Richmond NBP’s numerous battlefield sites are wedged in between the sprawl of Virginia’s growing capital city. Some units (Malvern Hill) are more isolated than others (Beaver Creek Dam). The stately Chimborazo Medical Museum stands perched atop what must be Richmond’s highest point.

Richmond, Virginia is easily the most important city of the Civil War. It was the Confederates’ capital and the Federals’ primary military target. Not only was it the South’s brain, but also its power and muscle, producing its weapons and ammunition.

The casualties totaled in the area’s two major military campaigns, the 1862 Seven Days Battles and the 1864 Cold Harbor Battle, outnumber those lost at either Gettysburg or Antietam. Only the Fredericksburg area saw more bloodshed.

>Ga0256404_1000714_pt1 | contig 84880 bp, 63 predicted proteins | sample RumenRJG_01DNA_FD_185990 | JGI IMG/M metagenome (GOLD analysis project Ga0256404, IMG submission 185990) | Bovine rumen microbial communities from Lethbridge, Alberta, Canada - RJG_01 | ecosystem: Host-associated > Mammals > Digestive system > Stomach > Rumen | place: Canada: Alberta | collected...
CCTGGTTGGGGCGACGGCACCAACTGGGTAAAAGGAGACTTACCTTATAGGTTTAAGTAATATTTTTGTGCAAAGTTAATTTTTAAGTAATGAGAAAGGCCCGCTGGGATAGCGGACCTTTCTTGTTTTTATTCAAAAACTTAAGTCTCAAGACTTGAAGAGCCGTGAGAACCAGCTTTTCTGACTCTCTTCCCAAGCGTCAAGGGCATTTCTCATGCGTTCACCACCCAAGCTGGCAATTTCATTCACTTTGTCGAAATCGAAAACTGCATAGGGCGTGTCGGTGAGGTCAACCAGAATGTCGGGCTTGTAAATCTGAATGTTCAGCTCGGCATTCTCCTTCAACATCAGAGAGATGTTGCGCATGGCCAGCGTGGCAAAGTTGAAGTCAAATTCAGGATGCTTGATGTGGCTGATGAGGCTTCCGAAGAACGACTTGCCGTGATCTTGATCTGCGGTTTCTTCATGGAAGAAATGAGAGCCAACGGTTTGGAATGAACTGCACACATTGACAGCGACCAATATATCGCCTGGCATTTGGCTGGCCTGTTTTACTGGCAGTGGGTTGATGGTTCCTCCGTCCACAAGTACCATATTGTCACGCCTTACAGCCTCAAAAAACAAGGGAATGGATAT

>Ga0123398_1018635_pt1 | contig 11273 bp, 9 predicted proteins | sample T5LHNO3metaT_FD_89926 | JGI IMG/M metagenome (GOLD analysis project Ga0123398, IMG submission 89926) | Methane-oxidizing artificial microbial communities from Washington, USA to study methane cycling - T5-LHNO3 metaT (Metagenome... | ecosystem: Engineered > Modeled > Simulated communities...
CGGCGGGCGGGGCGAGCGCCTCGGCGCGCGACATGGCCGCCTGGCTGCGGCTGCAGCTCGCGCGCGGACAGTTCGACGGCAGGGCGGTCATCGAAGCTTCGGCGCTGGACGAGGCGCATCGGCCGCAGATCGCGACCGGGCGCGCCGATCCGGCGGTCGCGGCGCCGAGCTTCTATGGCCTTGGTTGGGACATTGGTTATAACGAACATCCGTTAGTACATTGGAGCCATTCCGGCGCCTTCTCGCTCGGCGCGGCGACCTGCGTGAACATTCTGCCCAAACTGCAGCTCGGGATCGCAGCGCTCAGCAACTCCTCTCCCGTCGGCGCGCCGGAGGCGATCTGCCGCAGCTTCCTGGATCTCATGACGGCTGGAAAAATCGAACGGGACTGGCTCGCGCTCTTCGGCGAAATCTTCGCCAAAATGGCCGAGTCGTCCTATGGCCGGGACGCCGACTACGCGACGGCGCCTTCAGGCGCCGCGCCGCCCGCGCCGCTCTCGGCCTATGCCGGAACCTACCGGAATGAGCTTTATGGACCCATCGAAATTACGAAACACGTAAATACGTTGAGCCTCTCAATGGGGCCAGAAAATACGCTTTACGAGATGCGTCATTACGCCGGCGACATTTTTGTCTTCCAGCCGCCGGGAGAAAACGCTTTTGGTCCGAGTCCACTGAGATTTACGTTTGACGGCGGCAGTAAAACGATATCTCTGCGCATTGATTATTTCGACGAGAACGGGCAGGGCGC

Gab and Abe – Both Out of PlaceCROWDS (6/10)
It is not that we had the Park site to ourselves, but Richmond NBP is so spread out. Traffic can be problematic because of vexing downtown one-way streets, meandering country roads that lead to nowhere, the screaming speeds of I-95 and people’s general tendency to tailgate.

The Richmond NBP is even more sprawling than the nearby Fredericksburg & Spotsylvania NMP. The Park’s northern-most display (Totopotomy Creek) is over 25 miles north of its southern-most exhibit (Parker’s Battery). A circuit traveling only to the Park’s five official Visitor Centers would encompass at least one full day and over 50 twisting miles. In addition, the Malvern Hill and Fort Harrison VC’s are only open seasonally.